OPINION: Gig economy shift carries a message for owner drivers

By: Warren Clark

With the increasing focus on regulation of the gig economy, we have to ensure owner-drivers aren't negatively impacted

OPINION: Gig economy shift carries a message for owner drivers
Further regulation of gig workers will come into play, threatening to impact owner drivers

Now that the dust has settled on a long and drawn-out federal election campaign, we can settle back into some degree of normality and get on with the job of earning a crust. Right? Not so fast.

Tough economic conditions, stubbornly high fuel costs and determined efforts on many fronts to increase regulation of the so-called gig economy make it an important time to defend the status of owner drivers.

Not long before polling day, the Australian Industry Group published a fascinating paper called ‘Busting the Myths of the Gig Economy’.

It is an important document for two reasons. Firstly, it reinforces that gig economy workers are only a small percentage of the workforce. Secondly, it calls for some form of regulation at the federal level. 

On the first point, AIG pointed out that the proportion of the workforce who are platform workers is very small. In 2016, and based on a selection of digital platform information, bank transaction data and other research reports, the Grattan Institute assessed that fewer than 0.5 per cent of the workforce earned income from digital platform work.

AIG says this figure remains a reliable estimate and it is supported by Australian Bureau of Statistics classification data and the authoritative HILDA (Household, Income and Labour Dynamics in Australia) Report.

The 2018 HILDA report’s authors said that "if the gig economy is growing as rapidly as is commonly believed, then either it involves the substitution of one type of self-employed worker for another [as might be happening in the taxi industry] or it is largely consigned to second jobs".

In short, despite its visibility, the gig economy is not exploding and most platform workers do this type of work as secondary employment. Many work for multiple platforms and are logged on to different ones at the same time.

All this this is important, given moves by states and territories to have different models in play for regulation of gig workers.

The Victorian government has released a Consultation Paper on minimum standards for on-demand workers. A non-government Parliamentary Committee in New South Wales wants the Industrial Relations Commission, or another tribunal, to set minimum pay and conditions for gig workers. Queensland wants its own regulations for ‘independent courier drivers’ based on the NSW Industrial Relations Act, and needs a federal government exemption under the Federal Independent Contractors Act to proceed legitimately.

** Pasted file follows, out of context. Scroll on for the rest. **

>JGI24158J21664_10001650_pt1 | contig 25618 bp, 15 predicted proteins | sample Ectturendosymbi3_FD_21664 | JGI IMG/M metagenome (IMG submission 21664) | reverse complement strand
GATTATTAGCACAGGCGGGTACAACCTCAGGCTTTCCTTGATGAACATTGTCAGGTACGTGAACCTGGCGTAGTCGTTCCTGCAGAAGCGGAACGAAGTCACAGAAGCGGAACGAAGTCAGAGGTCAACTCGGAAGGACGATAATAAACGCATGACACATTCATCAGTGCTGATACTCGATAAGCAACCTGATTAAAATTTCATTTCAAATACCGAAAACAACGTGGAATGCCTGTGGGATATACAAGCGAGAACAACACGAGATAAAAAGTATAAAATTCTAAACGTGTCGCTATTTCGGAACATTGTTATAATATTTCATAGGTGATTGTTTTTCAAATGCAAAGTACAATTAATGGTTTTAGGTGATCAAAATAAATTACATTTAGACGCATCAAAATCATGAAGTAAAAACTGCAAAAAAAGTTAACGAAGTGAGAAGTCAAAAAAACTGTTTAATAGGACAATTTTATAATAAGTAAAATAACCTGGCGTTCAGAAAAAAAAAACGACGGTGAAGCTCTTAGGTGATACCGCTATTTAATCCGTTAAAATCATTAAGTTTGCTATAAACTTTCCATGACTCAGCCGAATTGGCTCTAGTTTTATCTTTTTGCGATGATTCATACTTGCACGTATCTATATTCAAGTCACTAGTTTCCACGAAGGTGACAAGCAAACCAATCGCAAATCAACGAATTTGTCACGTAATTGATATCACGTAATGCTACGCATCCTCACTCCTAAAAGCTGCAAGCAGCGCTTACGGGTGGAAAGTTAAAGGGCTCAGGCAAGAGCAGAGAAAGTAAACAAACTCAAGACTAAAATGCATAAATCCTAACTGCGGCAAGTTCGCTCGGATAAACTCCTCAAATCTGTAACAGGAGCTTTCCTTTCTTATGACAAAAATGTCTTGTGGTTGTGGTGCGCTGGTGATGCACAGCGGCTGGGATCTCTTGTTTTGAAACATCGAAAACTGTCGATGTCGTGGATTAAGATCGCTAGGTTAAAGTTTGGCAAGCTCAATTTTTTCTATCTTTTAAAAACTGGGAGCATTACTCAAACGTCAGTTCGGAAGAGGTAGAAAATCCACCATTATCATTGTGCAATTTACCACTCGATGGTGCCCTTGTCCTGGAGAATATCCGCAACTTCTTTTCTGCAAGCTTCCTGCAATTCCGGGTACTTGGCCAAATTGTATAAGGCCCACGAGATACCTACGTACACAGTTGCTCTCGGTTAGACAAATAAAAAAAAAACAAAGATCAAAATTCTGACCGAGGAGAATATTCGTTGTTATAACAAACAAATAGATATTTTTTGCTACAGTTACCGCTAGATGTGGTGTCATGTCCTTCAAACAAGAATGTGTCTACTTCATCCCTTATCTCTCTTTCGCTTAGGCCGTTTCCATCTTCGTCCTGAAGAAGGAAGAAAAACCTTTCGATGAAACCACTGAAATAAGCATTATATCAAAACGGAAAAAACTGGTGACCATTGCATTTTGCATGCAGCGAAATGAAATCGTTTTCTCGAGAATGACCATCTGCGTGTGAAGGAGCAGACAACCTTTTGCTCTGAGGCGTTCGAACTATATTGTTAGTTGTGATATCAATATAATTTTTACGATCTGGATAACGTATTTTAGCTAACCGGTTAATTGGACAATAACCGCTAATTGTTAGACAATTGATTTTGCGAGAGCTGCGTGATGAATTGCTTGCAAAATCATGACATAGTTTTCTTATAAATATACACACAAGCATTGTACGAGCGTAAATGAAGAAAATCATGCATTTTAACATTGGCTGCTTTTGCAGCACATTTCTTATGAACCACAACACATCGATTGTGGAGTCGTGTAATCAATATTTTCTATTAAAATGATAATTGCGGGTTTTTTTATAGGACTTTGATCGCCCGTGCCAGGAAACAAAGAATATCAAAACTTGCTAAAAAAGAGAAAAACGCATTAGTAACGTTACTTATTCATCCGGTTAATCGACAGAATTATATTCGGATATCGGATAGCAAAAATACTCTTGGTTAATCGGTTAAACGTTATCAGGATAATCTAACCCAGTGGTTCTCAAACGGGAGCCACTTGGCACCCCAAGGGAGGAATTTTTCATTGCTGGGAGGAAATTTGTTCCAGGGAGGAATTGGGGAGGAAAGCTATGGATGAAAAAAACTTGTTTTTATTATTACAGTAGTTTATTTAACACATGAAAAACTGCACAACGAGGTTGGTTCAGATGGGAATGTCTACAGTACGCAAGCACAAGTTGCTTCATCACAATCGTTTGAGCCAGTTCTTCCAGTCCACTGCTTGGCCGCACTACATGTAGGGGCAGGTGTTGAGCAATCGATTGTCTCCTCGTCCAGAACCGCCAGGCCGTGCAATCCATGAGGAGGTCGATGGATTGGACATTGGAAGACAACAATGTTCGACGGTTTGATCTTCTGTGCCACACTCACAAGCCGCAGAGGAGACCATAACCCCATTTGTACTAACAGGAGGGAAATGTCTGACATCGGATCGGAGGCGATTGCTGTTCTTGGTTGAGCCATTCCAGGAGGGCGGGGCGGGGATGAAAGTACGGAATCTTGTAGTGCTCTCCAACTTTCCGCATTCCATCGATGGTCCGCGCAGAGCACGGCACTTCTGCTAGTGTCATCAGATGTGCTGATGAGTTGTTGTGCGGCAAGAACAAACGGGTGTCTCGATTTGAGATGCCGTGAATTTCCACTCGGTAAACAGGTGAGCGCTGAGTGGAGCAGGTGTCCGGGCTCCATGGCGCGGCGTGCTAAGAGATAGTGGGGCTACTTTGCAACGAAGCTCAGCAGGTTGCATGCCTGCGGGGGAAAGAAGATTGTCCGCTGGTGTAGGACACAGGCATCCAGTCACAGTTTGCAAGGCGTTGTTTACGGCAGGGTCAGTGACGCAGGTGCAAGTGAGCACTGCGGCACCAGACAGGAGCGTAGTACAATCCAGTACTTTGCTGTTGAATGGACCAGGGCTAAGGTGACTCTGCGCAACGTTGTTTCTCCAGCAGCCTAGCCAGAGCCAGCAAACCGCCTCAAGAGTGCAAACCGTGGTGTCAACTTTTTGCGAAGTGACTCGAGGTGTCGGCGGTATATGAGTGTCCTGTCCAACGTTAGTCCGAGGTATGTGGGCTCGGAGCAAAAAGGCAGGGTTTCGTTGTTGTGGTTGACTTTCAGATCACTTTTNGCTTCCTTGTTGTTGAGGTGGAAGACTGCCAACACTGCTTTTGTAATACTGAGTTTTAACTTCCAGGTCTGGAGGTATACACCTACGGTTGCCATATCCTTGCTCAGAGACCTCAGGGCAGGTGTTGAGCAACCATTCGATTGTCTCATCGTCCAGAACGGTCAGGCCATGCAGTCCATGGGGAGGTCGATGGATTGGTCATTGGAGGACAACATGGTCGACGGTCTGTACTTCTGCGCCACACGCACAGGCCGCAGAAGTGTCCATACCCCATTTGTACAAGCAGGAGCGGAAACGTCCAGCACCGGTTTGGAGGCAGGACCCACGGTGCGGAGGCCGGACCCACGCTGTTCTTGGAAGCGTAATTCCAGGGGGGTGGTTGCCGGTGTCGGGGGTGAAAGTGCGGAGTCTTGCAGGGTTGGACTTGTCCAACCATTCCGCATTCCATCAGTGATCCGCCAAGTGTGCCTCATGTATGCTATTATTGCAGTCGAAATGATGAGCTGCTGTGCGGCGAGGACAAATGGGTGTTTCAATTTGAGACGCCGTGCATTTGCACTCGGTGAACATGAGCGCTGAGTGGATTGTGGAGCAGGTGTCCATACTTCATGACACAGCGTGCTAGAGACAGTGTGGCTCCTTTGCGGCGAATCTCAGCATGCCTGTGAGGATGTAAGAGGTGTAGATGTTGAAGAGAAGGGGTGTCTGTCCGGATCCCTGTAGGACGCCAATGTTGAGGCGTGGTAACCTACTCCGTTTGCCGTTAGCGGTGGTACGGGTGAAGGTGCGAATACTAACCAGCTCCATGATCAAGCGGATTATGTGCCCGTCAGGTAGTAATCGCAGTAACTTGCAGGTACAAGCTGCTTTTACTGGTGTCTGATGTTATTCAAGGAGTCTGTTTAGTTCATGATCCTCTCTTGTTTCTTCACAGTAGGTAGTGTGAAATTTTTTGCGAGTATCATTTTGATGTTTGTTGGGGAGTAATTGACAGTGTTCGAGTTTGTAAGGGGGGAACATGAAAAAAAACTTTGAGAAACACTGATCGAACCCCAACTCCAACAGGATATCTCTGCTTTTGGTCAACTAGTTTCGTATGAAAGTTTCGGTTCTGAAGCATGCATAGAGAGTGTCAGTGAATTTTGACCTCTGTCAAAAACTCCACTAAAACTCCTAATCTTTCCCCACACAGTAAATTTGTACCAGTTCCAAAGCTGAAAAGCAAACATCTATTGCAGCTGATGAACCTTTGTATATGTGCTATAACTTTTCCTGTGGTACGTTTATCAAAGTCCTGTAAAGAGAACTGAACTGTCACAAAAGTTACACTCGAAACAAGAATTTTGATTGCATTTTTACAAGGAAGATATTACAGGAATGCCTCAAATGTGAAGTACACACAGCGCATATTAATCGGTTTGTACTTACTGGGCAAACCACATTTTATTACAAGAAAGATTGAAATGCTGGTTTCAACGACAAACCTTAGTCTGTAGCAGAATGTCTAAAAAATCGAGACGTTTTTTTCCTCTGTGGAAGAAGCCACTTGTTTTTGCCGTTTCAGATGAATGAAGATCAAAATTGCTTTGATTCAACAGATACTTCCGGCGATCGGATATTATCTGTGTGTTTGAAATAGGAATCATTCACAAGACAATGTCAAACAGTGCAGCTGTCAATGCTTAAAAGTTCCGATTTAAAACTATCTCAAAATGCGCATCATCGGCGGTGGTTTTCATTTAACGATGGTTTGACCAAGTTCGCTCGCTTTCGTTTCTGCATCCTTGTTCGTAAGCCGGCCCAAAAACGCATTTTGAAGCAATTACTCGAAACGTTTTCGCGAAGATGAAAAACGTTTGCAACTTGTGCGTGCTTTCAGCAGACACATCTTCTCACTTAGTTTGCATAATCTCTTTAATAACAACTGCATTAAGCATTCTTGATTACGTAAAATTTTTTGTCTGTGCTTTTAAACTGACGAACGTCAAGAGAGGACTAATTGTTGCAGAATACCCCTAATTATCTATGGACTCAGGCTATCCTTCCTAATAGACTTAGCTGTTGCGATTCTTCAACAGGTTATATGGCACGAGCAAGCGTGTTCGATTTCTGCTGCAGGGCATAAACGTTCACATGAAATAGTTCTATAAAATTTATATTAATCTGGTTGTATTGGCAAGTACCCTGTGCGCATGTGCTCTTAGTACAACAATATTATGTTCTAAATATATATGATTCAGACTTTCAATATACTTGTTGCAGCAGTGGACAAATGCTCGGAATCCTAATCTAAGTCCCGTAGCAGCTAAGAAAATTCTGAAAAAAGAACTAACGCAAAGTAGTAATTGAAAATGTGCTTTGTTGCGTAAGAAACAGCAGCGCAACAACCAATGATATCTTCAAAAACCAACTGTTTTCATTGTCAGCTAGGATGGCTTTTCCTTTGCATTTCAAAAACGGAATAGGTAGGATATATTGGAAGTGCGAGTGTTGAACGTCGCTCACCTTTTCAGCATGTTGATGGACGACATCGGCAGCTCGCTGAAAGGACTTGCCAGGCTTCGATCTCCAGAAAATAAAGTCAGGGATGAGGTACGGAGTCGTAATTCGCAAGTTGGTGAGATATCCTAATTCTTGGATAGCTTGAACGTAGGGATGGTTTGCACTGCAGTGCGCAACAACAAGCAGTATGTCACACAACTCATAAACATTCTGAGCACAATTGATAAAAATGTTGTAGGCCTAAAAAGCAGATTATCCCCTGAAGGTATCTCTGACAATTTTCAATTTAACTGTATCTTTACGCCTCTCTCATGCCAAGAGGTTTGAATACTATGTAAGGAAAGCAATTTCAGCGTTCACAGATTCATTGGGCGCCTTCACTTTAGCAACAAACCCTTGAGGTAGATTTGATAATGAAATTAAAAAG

If the pandemic has taught us one thing it’s the overwhelming need for consistent regulation across the board in matters that impact essential services like road transport.

Regulating independent contractors in the gig economy is a global trend. AIG even wants the federal government to step in and take action. We’ve all seen the worst of delivery riders on the roads and have experienced more than the odd near-miss.

The gig platform providers have put a focus on raising driver and/or rider standards with the large ones signing up to a set of safety principles. That’s a positive step but further change is surely in the wind.

We in the road transport industry need to take note. We need to lobby hard so that owner drivers are not caught in the same wave.

In February, the High Court found that two truck drivers engaged for decades by a company were independent contractors and not employees. That decision has given our sector a degree of comfort and has almost certainly had a positive impact on investment and jobs.

Going down the path of over-regulation would surely be a retrograde step, so NatRoad will be watching this space carefully.

Warren Clark is the CEO of the National Road Transport Association (NatRoad)


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